The Supreme Court Won’t Hear the Case of an Inmate Sentenced to Death by Racist Juror

Bill Clark/CQ Roll Call/AP

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Keith Tharpe, a black Georgia death row inmate, was sentenced to death in 1991 for the kidnapping and murder of his estranged wife’s sister-in-law Jaqueline Freeman. At trial, Barney Gattie, a white juror, sentenced Tharpe to death in part because he believed that there were two types of black people—”regular black folks” and “niggers”—and Gattie thought Tharpe was the latter and deserved to die. Nearly 30 years later, no court has ever heard Tharpe’s claim of juror bias. After several unsuccessful attempts in the lower courts, his case finally reached the Supreme Court. But on Monday, the high court declined to hear his case.
“Today’s decision from the US Supreme Court takes giant steps backwards from the Court’s longstanding commitment to eradicating the pernicious effects of racial discrimination,” Marcy Widder, a lawyer for Tharpe, said in a statement after the ruling. “What happened in Mr. Tharpe’s death penalty case was wrong.”

In February,
Mother Jones
reported on the racist juror at the center of this case:

One of the white jurors on the case may have voted for the death penalty because Tharpe is black. According to
court documents, Barney Gattie, a white juror, said he believed there were two types of black people: “regular black folks” and “niggers.” The victim, in Gattie’s opinion, was black, but Tharpe was a “nigger.” He told one of Tharpe’s lawyers that this distinction factored into his decision on whether to vote for death. Although this raises serious questions about racial bias in cases involving capital punishment, no court has ever examined Tharpe’s claim. 


There were no dissents in the court’s decision, but Justice Sonia Sotomayor wrote in a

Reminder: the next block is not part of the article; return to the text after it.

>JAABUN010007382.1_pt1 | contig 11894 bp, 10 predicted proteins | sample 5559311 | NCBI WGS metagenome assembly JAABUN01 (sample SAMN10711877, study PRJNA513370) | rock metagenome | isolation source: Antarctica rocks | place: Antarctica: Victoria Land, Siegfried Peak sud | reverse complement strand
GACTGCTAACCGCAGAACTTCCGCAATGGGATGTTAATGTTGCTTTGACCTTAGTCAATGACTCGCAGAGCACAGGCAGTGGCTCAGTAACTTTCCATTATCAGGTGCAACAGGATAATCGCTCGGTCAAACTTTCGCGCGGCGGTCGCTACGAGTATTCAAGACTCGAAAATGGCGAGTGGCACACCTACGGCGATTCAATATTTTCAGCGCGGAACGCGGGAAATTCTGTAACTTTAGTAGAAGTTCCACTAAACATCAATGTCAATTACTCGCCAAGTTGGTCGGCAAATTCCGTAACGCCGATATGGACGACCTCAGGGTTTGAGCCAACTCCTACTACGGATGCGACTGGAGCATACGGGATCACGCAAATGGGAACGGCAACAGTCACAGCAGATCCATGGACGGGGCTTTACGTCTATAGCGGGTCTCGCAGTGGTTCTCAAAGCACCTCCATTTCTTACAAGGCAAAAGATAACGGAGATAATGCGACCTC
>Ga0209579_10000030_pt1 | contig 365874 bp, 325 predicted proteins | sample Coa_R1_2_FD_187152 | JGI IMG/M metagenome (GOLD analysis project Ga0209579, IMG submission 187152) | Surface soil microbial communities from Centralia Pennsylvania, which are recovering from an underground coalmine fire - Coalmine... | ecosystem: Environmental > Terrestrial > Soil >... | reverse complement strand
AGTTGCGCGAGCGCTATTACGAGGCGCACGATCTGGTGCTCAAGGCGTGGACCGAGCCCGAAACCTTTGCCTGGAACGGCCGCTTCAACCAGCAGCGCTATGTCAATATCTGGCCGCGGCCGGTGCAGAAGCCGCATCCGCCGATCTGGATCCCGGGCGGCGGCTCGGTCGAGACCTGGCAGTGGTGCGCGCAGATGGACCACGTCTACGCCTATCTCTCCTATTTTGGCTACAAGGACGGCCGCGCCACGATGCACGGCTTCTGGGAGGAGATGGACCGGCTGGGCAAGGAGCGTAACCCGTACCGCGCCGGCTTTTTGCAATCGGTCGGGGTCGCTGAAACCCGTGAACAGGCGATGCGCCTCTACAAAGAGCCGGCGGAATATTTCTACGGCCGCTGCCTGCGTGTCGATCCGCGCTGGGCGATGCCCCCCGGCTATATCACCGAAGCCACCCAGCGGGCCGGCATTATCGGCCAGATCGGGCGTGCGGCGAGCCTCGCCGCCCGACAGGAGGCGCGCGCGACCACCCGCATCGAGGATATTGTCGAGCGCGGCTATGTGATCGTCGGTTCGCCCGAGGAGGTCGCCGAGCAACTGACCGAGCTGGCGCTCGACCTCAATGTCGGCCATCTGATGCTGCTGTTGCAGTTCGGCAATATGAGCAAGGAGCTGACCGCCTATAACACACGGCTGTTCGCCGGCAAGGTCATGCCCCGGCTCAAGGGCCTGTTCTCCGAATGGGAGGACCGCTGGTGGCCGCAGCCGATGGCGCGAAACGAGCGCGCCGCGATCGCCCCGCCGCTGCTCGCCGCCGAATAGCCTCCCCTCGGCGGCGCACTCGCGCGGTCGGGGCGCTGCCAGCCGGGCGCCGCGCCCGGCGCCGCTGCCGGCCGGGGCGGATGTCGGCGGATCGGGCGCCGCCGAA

concurring statement that while she was “profoundly troubled by the underlying facts of the case,” the high court’s decision was based on the procedural issue,  which focused on the way that the juror bias claim had to be raised in a timely fashion. This repeatedly has kept Tharpe from receiving his day in court. As
Mother Jones
reported last month, Tharpe’s case had been plagued by procedural rulings:

Then, in 2007, the state appeals court held hearings about an intellectual disability claim but did say this about the juror bias claim: “[T]he fact that some jurors exhibited certain prejudices, biases, misunderstandings as to the law, or other characteristics that are not conducive to neutral and competent fact-finding is not a basis for impeaching the jury’s verdict.” 
Finally, in 2010, Tharpe’s case made it to the 11th Circuit. It ruled that the state’s previous ruling on his juror claims could stand because he hadn’t raised the claim early enough. In other words, the delay prevented Gattie’s racial bias from being taken into consideration.  
Tharpe’s attorneys appealed, and the day he was supposed to be executed, September 26, 2017, the Supreme Court issued a last-minute stay and remanded the case back to the 11th Circuit for reconsideration. In 2018, the federal court once again denied the defendant, saying he was barred from raising the claim.

Now that the US Supreme Court has declined to hear his case, the state of Georgia can schedule an execution date for Tharpe. “Allowing Mr. Tharpe’s death sentence to stand is an affront to the fairness and decency to which we, as a society, should aspire,” Widder said. “True justice would not permit the State of Georgia to execute Mr. Tharpe on the basis of this record.”